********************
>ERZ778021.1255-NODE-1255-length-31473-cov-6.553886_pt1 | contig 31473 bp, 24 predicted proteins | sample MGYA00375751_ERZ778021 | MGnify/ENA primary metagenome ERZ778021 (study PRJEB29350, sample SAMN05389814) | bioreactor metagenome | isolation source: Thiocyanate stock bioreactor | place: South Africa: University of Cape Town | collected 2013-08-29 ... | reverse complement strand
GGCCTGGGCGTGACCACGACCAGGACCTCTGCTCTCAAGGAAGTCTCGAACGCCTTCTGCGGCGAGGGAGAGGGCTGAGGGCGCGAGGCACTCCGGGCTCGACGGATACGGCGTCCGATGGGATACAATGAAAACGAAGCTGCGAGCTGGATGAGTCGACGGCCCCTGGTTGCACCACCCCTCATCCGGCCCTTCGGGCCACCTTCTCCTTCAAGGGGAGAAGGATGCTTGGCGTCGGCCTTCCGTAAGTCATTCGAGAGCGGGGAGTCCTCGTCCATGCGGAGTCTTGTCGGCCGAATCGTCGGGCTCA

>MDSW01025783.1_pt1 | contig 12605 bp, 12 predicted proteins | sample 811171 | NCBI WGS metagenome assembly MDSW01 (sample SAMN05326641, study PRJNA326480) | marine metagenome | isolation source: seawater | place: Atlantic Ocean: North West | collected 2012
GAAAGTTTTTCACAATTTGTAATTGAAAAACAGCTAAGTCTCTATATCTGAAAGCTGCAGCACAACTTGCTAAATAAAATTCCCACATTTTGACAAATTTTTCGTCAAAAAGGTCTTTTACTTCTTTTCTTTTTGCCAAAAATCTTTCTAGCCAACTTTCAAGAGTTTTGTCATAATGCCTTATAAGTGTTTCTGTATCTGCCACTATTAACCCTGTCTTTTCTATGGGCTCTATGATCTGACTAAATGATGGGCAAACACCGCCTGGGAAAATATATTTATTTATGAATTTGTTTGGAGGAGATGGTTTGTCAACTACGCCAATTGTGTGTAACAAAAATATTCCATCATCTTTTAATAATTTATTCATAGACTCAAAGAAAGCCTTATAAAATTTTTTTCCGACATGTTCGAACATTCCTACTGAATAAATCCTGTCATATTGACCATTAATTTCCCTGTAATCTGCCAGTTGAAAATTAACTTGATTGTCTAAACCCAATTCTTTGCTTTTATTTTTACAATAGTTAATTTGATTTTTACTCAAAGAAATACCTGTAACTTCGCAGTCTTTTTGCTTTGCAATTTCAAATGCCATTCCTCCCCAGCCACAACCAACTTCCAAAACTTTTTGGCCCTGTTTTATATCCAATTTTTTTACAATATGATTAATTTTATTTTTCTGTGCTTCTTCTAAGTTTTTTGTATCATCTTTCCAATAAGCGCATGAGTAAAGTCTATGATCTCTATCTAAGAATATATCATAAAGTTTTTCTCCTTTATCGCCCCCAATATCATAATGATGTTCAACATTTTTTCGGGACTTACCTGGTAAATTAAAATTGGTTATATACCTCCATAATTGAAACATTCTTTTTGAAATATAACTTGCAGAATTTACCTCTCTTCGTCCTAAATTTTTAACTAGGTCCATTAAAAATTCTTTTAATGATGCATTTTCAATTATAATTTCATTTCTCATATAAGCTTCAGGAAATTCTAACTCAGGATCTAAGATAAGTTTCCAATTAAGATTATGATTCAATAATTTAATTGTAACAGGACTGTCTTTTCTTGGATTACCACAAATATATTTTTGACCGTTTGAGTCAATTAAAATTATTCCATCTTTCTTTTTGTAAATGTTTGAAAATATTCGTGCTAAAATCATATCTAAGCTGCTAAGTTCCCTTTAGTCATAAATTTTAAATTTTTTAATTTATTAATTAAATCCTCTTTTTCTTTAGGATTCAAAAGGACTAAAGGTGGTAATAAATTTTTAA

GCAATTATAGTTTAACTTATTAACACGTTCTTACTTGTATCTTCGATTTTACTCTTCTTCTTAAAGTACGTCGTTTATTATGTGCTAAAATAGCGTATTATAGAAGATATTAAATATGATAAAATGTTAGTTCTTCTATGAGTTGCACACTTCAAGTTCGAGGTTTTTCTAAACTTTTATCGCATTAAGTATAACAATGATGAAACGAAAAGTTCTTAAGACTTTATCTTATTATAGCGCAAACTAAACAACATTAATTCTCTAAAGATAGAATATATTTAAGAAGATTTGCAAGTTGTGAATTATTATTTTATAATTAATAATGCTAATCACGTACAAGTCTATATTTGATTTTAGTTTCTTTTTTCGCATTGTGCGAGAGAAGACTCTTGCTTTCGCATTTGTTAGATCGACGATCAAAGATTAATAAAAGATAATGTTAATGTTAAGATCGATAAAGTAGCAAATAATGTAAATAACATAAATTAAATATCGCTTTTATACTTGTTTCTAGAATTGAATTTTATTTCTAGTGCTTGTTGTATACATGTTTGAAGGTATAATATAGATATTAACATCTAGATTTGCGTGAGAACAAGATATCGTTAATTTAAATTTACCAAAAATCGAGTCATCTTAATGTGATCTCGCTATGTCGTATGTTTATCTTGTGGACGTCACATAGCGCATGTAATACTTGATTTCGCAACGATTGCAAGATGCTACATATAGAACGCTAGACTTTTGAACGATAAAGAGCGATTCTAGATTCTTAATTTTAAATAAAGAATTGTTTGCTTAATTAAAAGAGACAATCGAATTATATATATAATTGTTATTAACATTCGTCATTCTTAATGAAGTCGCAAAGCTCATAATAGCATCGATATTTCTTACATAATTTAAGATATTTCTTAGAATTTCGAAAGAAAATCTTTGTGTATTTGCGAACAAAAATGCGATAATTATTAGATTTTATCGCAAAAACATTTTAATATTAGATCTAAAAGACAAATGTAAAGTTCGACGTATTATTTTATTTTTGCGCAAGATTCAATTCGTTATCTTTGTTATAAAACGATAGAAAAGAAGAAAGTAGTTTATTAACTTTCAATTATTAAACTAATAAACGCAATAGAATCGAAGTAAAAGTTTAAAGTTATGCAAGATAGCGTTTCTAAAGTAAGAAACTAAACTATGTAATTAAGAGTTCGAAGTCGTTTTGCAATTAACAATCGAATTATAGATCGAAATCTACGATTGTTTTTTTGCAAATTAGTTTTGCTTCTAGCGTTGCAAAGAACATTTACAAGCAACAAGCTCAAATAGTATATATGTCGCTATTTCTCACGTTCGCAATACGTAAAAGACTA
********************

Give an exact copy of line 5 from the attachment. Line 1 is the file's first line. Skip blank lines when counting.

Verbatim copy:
GCAATTATAGTTTAACTTATTAACACGTTCTTACTTGTATCTTCGATTTTACTCTTCTTCTTAAAGTACGTCGTTTATTATGTGCTAAAATAGCGTATTATAGAAGATATTAAATATGATAAAATGTTAGTTCTTCTATGAGTTGCACACTTCAAGTTCGAGGTTTTTCTAAACTTTTATCGCATTAAGTATAACAATGATGAAACGAAAAGTTCTTAAGACTTTATCTTATTATAGCGCAAACTAAACAACATTAATTCTCTAAAGATAGAATATATTTAAGAAGATTTGCAAGTTGTGAATTATTATTTTATAATTAATAATGCTAATCACGTACAAGTCTATATTTGATTTTAGTTTCTTTTTTCGCATTGTGCGAGAGAAGACTCTTGCTTTCGCATTTGTTAGATCGACGATCAAAGATTAATAAAAGATAATGTTAATGTTAAGATCGATAAAGTAGCAAATAATGTAAATAACATAAATTAAATATCGCTTTTATACTTGTTTCTAGAATTGAATTTTATTTCTAGTGCTTGTTGTATACATGTTTGAAGGTATAATATAGATATTAACATCTAGATTTGCGTGAGAACAAGATATCGTTAATTTAAATTTACCAAAAATCGAGTCATCTTAATGTGATCTCGCTATGTCGTATGTTTATCTTGTGGACGTCACATAGCGCATGTAATACTTGATTTCGCAACGATTGCAAGATGCTACATATAGAACGCTAGACTTTTGAACGATAAAGAGCGATTCTAGATTCTTAATTTTAAATAAAGAATTGTTTGCTTAATTAAAAGAGACAATCGAATTATATATATAATTGTTATTAACATTCGTCATTCTTAATGAAGTCGCAAAGCTCATAATAGCATCGATATTTCTTACATAATTTAAGATATTTCTTAGAATTTCGAAAGAAAATCTTTGTGTATTTGCGAACAAAAATGCGATAATTATTAGATTTTATCGCAAAAACATTTTAATATTAGATCTAAAAGACAAATGTAAAGTTCGACGTATTATTTTATTTTTGCGCAAGATTCAATTCGTTATCTTTGTTATAAAACGATAGAAAAGAAGAAAGTAGTTTATTAACTTTCAATTATTAAACTAATAAACGCAATAGAATCGAAGTAAAAGTTTAAAGTTATGCAAGATAGCGTTTCTAAAGTAAGAAACTAAACTATGTAATTAAGAGTTCGAAGTCGTTTTGCAATTAACAATCGAATTATAGATCGAAATCTACGATTGTTTTTTTGCAAATTAGTTTTGCTTCTAGCGTTGCAAAGAACATTTACAAGCAACAAGCTCAAATAGTATATATGTCGCTATTTCTCACGTTCGCAATACGTAAAAGACTA